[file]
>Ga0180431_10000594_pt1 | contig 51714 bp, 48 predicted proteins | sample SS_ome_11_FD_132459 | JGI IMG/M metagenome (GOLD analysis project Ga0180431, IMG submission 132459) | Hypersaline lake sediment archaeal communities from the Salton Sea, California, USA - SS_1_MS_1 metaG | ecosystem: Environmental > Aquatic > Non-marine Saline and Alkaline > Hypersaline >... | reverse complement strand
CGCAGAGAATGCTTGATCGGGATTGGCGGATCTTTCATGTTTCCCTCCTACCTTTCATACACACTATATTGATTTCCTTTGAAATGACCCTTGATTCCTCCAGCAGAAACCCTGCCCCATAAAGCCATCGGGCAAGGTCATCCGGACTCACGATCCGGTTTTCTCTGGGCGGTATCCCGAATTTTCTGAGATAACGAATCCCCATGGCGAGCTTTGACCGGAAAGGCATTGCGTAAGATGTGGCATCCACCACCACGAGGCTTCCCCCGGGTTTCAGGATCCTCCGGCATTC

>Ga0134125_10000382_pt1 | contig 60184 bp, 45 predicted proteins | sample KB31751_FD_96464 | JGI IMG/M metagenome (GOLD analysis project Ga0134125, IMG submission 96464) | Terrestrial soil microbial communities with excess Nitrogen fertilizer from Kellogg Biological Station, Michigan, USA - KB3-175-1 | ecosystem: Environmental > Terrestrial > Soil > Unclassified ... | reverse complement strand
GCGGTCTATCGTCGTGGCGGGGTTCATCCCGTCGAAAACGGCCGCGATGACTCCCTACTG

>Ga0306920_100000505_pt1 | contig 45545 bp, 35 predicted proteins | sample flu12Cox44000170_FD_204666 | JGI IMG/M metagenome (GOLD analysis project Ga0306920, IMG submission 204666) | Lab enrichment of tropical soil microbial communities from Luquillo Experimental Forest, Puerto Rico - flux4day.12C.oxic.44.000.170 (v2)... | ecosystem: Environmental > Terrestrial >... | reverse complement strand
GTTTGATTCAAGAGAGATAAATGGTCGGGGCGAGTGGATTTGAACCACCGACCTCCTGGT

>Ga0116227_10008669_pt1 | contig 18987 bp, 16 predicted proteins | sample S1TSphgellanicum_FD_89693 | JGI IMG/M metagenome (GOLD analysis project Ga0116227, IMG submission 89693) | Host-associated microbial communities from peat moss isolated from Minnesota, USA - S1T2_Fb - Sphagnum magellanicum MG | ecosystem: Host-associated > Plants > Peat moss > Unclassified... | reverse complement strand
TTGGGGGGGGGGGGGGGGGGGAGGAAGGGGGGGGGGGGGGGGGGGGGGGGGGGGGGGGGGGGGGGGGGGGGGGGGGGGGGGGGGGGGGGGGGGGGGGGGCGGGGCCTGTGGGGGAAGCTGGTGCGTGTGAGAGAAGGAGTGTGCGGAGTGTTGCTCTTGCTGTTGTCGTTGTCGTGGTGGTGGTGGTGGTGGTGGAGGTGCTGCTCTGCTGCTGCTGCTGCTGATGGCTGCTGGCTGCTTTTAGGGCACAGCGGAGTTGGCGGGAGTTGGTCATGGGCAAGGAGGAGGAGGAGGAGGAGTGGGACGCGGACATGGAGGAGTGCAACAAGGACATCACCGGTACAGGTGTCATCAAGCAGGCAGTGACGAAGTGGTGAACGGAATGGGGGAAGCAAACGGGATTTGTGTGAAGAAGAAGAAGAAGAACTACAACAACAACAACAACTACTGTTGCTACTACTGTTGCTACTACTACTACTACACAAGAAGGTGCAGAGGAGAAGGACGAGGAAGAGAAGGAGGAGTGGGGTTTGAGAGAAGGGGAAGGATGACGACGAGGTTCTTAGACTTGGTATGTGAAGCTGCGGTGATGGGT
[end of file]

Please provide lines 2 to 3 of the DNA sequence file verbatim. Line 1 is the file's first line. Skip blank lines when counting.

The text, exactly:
CGCAGAGAATGCTTGATCGGGATTGGCGGATCTTTCATGTTTCCCTCCTACCTTTCATACACACTATATTGATTTCCTTTGAAATGACCCTTGATTCCTCCAGCAGAAACCCTGCCCCATAAAGCCATCGGGCAAGGTCATCCGGACTCACGATCCGGTTTTCTCTGGGCGGTATCCCGAATTTTCTGAGATAACGAATCCCCATGGCGAGCTTTGACCGGAAAGGCATTGCGTAAGATGTGGCATCCACCACCACGAGGCTTCCCCCGGGTTTCAGGATCCTCCGGCATTC

>Ga0134125_10000382_pt1 | contig 60184 bp, 45 predicted proteins | sample KB31751_FD_96464 | JGI IMG/M metagenome (GOLD analysis project Ga0134125, IMG submission 96464) | Terrestrial soil microbial communities with excess Nitrogen fertilizer from Kellogg Biological Station, Michigan, USA - KB3-175-1 | ecosystem: Environmental > Terrestrial > Soil > Unclassified ... | reverse complement strand